Because the WET isn’t an Access Point, it doesn’t have MAC address Association control, nor does it suppress broadcast of its ESSID. So you may run a higher risk of having unwanted wireless “guests” if you are using a WET to add wireless capability to your network because of these limitations. Another risk is that the WET does most of its neat tricks when operating in AdHoc mode, which I feel is a more “promiscuous” mode than Infrastructure.

Wireless Performance

No Link Quality or Strength readings were available
Testing was done with a Linksys WPC54G card in AdHoc mode in a Dell Inspiron 4100 laptop running WinXP Home

Rather than lug around the WET connected to my laptop, I plugged one set to AdHoc mode into my LAN’s switch and used a Linksys WPC54G card also set to AdHoc mode to do the testing. As both the table above and Chariot plot below show, performance was surprisingly poor.

Linksys WET54G: Four-location throughput test results

Figure 5: Four-location throughput test results
(click on the image for a full-sized view)

Note that his pattern is similar, but worse than, the results I obtained when I tested the Linksys WRT54G and WPC54G (Figure 6).

Linksys WRT54G - Four condition throughput test

Figure 6: Four Condition Throughput test – WRT54G and WPC54G
(click on the image for a full-sized view)

To test whether the WPC54G was the problem, I tried a few tests with a Belkin F5D7010 54g CardBus card and also tried forcing the Linksys card to 24, 11, and 5.5Mbps transmit rates while testing at my Condition 3 location. In each case, however, I obtained similar results, so I have to conclude that the WET’s radio is the cause of the poor performance.

I also tried a few close-range (my test Condition 1) tests with 802.11b clients.

Linksys WET54G: Condition 1 throughput - NETGEAR WAB501 and Linksys WPC11v3

Figure 7: Condition 1 throughput – NETGEAR WAB501 and Linksys WPC11v3
(click on the image for a full-sized view)

Figure 7 shows that the Atheros-based NETGEAR WAB501 performed nicely, but that the Intersil-based Linksys WPC11v3 had some problems with maintaining a connection. I retried the Linksys card about three times, and each time experienced connection drops before my one-minute run had finished. The NETGEAR card, however, was solid as a rock, even during a 5 minute extended test.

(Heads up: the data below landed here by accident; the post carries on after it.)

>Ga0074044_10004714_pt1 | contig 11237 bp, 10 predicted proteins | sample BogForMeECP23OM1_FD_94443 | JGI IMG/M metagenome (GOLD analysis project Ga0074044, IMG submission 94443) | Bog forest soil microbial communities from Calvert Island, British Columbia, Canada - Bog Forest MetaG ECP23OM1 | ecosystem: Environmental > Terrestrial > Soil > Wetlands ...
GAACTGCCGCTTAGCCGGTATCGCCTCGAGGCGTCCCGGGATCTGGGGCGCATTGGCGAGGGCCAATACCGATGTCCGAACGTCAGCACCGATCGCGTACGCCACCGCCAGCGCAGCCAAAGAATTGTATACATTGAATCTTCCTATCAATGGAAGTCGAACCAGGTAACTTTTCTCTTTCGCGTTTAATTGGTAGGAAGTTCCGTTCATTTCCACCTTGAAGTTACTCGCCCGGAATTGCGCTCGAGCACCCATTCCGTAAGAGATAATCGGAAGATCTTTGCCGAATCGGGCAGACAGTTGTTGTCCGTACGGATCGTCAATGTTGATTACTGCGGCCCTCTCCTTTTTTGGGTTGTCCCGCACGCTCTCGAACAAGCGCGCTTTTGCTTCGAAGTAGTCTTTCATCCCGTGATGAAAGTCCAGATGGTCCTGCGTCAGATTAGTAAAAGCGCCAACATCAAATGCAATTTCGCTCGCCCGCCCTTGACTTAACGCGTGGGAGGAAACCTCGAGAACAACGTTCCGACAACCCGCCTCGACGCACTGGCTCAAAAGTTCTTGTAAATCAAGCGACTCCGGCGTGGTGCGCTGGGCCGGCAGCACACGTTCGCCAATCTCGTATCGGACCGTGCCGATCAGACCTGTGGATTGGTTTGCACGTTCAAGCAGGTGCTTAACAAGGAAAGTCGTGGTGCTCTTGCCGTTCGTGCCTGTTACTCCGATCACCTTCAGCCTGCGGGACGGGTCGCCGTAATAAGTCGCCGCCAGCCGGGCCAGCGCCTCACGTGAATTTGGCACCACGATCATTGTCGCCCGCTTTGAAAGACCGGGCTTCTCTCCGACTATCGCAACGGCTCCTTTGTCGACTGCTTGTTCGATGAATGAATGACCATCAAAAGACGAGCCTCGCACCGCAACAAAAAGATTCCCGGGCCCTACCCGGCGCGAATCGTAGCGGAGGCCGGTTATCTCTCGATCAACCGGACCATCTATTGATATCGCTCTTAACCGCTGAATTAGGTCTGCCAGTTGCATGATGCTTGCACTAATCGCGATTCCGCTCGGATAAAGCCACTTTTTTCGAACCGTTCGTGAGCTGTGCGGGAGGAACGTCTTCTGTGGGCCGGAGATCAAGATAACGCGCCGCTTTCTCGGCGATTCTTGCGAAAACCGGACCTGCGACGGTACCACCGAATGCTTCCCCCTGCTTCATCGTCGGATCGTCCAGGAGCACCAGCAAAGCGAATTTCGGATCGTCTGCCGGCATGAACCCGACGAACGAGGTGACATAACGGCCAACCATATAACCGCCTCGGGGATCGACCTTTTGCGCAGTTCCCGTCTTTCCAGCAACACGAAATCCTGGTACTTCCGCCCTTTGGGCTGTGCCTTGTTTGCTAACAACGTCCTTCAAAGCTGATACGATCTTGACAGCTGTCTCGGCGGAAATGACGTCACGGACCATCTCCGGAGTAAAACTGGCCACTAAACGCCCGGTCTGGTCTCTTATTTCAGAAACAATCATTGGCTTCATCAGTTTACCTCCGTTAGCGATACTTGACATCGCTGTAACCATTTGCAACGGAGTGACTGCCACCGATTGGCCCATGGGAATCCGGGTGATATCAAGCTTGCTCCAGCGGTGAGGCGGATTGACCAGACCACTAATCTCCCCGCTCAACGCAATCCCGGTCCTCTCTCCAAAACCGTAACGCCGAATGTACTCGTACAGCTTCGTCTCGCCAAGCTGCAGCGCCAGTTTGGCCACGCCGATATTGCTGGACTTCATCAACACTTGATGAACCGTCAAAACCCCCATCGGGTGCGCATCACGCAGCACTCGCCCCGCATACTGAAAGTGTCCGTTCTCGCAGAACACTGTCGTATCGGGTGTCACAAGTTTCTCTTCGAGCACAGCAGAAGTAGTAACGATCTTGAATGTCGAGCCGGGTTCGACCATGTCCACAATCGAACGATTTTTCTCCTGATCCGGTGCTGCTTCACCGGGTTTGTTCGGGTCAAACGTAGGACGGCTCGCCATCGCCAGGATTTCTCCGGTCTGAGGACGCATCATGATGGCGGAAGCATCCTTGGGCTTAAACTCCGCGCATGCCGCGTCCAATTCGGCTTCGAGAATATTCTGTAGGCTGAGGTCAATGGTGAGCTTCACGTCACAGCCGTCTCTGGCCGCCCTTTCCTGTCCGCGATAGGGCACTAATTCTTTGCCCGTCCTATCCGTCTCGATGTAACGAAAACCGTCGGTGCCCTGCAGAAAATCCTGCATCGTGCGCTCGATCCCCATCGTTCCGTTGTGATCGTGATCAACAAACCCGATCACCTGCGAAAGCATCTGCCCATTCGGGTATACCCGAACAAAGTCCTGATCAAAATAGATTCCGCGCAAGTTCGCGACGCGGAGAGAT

I also did quick tests at my Condition 3 location for both cards and found they maintained the throughput you see above. I guess the WET54G’s Intersil-based radio is a better performer for 11b CCK-based operation vs. 11g’s OFDM.

802.11g Wireless Performance Test Results

Test Conditions

– WEP encryption: DISABLED
– Tx Rate: Automatic
– Power Save: Disabled
– Test Partner: Linksys WPC54G in AdHoc mode

Firmware/Driver Versions

AP f/w:
1.05 April 18,2003 WET54G
Wireless client driver:
WinXP (WPC54G)
Wireless client f/w:
No Info

Test Description Signal Strength (%) Transfer Rate (Mbps) Response Time (msec) UDP stream
Throughput (kbps) Lost data (%)
Client to AP – Condition 1 0 21.1
[No WEP]
[w/ WEP]
1 (avg)
2 (max)
499 0
Client to AP – Condition 2 0 21.6 1 (avg)
2 (max)
335 7
Client to AP – Condition 3 0 0.25 0 (avg)
0 (max)
0 0
Client to AP – Condition 4 0 1.4 495 (avg)
4807 (max)
133 12
See details of how we test.

Wrap Up

The WET54G managed to avoid the problems that the WET11 had when it first appeared, and properly bridges traffic for multiple computers not only in the same subnet, but also to other networks, including the Internet. The built-in support for Power Over Ethernet (POE) should make it popular with wireless experimenters and even some Mom and POP WISPs, too.

But it seems that for whatever reason Linksys chose to change horses on radios for the WET54G, they ended up with a poorer-performing alternative – at least for weaker-signal conditions. Let’s just hope it’s something silly like accidentally cranking down the Transmit power level, which can be fixed by a future firmware update.

If it were my money, I’d wait until Linksys issues an update adding 11g compliance, WPA support and, hopefully, a signal-boosting fix, too.